PHOTOGRAPHY HANS FONK | TEXT IZABEL SPIKE
Deep within Coral Gables, Miami, Lynne Golob Gelfman lives and works. She and her husband have transformed an existing house into a succession of open spaces around a green patio. They personally planted all the trees and other greenery that now fill the plot. They asked the architect Suzanne Martinson to design a studio and office for them that are in fact larger than the actual house in terms of volume. At the edge of a nature reserve they have created an enclave where Lynne’s art can flourish.
The house is concealed in the green landscape of Coral Gables south of Miami on the east coast of the United States. As you drive from Coconut Grove, with its restaurants and shopping malls, you have to make a detour around a large number of banyan trees which grow across the road, in order to reach the labyrinth of streets where the Gelfmans’ home is located. You need to be a practised tracker to find it! Even when you’ve arrived there is little to see other than bamboo and trees.
Suzanne Grant Lewin, a former design editor and now president of a New York Public Relation’s agency, led the team of OBJEKT©International unerringly to the front door – opened with a broad grin by Lynne Golob Gelfman.
Lynne and her husband bought the house over thirty years ago. In a thorough revamp, all the rooms were designed on the same level and arranged in an open plan. A new bathroom was added and the old kitchen went by the board – undergoing a complete make-over and update. The couple added the plants in the surrounding garden themselves, planting a profusion of palm trees and bamboo, other trees and bushes. At the start they were assisted by Lester Pancoast, an architect and landscape designer whose roots were firmly fixed in the Florida soil.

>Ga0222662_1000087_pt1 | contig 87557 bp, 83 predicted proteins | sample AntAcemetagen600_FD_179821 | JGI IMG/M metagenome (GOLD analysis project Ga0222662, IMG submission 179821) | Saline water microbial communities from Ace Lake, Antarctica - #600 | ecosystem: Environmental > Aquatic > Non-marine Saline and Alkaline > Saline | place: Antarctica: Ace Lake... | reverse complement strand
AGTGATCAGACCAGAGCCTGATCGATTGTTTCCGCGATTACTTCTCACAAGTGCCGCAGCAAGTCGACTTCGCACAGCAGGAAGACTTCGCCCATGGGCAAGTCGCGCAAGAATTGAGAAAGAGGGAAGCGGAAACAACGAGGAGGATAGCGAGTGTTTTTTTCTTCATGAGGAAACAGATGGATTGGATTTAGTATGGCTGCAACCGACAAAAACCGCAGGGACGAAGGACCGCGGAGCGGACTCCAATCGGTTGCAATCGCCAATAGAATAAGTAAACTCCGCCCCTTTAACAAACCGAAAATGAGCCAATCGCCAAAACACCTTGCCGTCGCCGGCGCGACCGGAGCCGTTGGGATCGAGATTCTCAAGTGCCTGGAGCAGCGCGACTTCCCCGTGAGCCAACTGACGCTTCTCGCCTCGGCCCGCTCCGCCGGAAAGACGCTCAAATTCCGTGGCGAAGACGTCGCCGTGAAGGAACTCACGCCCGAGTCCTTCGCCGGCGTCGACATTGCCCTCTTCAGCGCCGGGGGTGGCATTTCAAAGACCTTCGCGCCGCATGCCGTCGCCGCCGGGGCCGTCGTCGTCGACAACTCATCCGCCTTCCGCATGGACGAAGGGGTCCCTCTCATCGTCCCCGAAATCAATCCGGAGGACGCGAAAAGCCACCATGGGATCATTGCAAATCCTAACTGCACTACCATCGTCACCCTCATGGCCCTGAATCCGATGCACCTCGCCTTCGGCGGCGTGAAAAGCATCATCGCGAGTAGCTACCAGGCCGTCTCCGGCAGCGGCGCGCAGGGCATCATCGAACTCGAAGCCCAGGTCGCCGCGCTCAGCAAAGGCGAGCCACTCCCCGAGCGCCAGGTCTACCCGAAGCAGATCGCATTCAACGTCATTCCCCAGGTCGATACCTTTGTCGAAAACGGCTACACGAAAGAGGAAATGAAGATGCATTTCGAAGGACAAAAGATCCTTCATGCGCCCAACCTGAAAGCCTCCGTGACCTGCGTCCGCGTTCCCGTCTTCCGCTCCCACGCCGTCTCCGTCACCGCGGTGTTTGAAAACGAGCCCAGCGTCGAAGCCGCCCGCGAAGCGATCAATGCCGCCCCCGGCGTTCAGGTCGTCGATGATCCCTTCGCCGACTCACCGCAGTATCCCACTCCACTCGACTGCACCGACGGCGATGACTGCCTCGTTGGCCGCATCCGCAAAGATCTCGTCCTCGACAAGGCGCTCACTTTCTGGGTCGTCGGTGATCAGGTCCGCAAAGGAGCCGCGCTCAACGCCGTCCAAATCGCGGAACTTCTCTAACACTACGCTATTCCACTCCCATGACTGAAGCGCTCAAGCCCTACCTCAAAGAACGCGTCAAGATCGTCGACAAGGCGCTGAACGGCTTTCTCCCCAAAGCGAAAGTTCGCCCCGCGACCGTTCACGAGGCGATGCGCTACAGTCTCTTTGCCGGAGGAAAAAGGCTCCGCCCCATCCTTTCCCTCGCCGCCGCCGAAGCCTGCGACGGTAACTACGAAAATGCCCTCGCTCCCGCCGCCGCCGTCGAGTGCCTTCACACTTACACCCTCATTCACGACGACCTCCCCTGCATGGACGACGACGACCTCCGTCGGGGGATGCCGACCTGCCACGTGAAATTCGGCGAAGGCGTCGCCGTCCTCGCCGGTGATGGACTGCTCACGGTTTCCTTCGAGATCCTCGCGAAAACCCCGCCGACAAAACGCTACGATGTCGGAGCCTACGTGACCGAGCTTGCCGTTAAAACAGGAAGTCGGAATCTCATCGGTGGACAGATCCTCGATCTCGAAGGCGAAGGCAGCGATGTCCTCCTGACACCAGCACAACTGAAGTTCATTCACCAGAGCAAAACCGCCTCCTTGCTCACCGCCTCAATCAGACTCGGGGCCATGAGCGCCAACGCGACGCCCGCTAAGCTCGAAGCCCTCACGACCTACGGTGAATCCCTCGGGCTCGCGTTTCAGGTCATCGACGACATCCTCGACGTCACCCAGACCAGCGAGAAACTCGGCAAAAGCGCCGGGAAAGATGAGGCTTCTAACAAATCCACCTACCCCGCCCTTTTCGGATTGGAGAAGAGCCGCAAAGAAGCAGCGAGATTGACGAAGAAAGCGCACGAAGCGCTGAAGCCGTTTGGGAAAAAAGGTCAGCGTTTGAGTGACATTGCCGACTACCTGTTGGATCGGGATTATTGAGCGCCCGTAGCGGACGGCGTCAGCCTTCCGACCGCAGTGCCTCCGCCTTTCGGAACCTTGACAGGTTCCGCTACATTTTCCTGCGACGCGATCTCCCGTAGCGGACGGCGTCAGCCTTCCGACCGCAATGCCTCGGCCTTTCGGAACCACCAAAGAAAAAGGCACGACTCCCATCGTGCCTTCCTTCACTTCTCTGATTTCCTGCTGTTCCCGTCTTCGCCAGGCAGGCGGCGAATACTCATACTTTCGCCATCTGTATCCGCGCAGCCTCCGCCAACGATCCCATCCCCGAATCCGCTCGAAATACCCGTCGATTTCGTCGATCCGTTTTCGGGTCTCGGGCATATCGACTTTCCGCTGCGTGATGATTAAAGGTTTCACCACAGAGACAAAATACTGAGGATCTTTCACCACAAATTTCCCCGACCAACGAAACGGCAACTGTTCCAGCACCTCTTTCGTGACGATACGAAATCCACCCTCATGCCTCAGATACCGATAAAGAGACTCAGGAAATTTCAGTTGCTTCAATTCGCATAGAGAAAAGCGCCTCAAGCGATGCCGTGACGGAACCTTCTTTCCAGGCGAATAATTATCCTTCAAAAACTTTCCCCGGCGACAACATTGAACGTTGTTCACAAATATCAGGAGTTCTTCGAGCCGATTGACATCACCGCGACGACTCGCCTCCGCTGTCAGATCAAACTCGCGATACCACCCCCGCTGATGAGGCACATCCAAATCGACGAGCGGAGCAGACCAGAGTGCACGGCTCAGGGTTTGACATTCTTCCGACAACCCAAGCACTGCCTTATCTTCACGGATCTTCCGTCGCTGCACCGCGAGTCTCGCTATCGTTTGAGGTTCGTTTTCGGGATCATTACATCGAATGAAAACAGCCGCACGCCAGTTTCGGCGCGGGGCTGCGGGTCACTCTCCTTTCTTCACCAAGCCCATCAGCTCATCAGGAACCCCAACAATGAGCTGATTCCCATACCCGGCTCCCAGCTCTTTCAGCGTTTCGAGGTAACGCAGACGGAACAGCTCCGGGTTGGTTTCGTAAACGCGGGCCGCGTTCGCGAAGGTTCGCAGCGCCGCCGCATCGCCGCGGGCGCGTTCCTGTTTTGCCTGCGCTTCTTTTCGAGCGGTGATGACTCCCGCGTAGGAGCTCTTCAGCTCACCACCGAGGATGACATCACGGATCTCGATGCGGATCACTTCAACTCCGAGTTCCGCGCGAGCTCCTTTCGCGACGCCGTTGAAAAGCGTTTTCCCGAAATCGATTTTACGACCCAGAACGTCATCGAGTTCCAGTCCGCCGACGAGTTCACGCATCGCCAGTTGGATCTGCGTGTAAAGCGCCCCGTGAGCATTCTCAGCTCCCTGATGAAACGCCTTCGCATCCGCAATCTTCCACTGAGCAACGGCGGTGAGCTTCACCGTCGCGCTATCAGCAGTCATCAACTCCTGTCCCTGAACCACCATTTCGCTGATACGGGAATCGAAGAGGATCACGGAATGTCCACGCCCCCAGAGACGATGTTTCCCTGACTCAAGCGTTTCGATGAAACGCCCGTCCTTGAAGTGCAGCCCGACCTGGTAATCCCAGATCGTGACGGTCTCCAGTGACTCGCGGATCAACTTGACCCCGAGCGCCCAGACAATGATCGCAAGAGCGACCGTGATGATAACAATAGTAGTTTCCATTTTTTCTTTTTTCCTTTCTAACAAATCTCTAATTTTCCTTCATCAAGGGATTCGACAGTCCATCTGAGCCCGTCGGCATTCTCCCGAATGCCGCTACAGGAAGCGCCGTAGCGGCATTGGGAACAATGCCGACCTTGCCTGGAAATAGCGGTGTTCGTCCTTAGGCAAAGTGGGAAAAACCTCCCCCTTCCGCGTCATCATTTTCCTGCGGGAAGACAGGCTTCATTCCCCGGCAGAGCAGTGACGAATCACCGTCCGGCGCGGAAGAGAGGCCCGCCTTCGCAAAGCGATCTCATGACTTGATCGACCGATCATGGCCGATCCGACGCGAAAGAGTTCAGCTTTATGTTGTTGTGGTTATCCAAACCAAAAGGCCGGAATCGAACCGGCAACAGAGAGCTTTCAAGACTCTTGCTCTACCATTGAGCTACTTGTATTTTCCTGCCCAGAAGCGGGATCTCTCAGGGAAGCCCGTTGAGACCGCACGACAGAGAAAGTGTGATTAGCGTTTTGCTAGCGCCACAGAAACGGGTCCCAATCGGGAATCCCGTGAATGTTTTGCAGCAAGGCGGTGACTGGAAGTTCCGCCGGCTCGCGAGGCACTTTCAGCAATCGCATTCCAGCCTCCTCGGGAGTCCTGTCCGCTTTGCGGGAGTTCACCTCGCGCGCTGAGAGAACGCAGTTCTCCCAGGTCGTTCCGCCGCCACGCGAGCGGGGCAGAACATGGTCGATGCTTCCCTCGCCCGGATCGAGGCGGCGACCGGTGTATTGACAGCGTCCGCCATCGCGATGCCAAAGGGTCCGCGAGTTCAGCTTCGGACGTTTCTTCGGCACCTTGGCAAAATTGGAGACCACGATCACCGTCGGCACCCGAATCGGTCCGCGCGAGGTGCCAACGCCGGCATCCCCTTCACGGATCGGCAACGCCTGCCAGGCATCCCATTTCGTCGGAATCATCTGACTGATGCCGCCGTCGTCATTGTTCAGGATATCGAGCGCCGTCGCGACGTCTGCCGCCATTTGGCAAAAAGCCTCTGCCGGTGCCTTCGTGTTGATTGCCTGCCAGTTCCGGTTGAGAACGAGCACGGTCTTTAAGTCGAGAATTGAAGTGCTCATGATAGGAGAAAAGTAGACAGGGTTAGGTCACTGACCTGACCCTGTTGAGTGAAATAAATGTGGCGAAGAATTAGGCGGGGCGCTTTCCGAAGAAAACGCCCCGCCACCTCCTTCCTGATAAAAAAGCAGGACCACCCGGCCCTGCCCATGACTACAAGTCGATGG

By American standards, the house is not big and when the Gelfmans decided to extend it in the early nineties, they called in the architect Suzanne Martinson to design an entirely new wing.
Here, Mr. Gelfman’s offices were to be housed, and in a separ-ate section, Lynne’s studio. The result is two rectangular, high-ceilinged volumes, which immediately won architectural acclaim. A terrace was designed on the roof of one of the two buildings and is accessed by a narrow iron staircase. It affords an unimpeded view of the natural surroundings.
A corridor with an illuminated strip inlaid in the floor leads from the studio to the house itself, which is actually built around a plant-filled patio encased in glass walls. Almost all the rooms open onto this central space. The patio itself is ‘roofed in’ with unusual plants, which filter the bright sunlight.
At the back of the house is the porch abutting the sitting room, and the swimming pool. At that point the plot merges into a large reserve where nature runs riot.
Artefacts stand everywhere and artworks hang on the walls throughout the house. African figures and objects mix with Lynne’s own paintings. Some of her works are stacked in rows against the walls and others are even arranged on shelves like books in a library. When we called on her, Lynne was about to leave for New York, where she was to attend the opening of an exhibition of her work. This is not the first. On the contrary. There is a long list of solo exhibitions and the number of museums and galleries showing her work is impressive. In addition, many an important art collection in many parts of the United States contains work by Lynne Gelfman.
Coral Gables is a peaceful place to work and a visitor to her studio will immediately be struck by the volume of her work – paintings stand everywhere, queuing for space.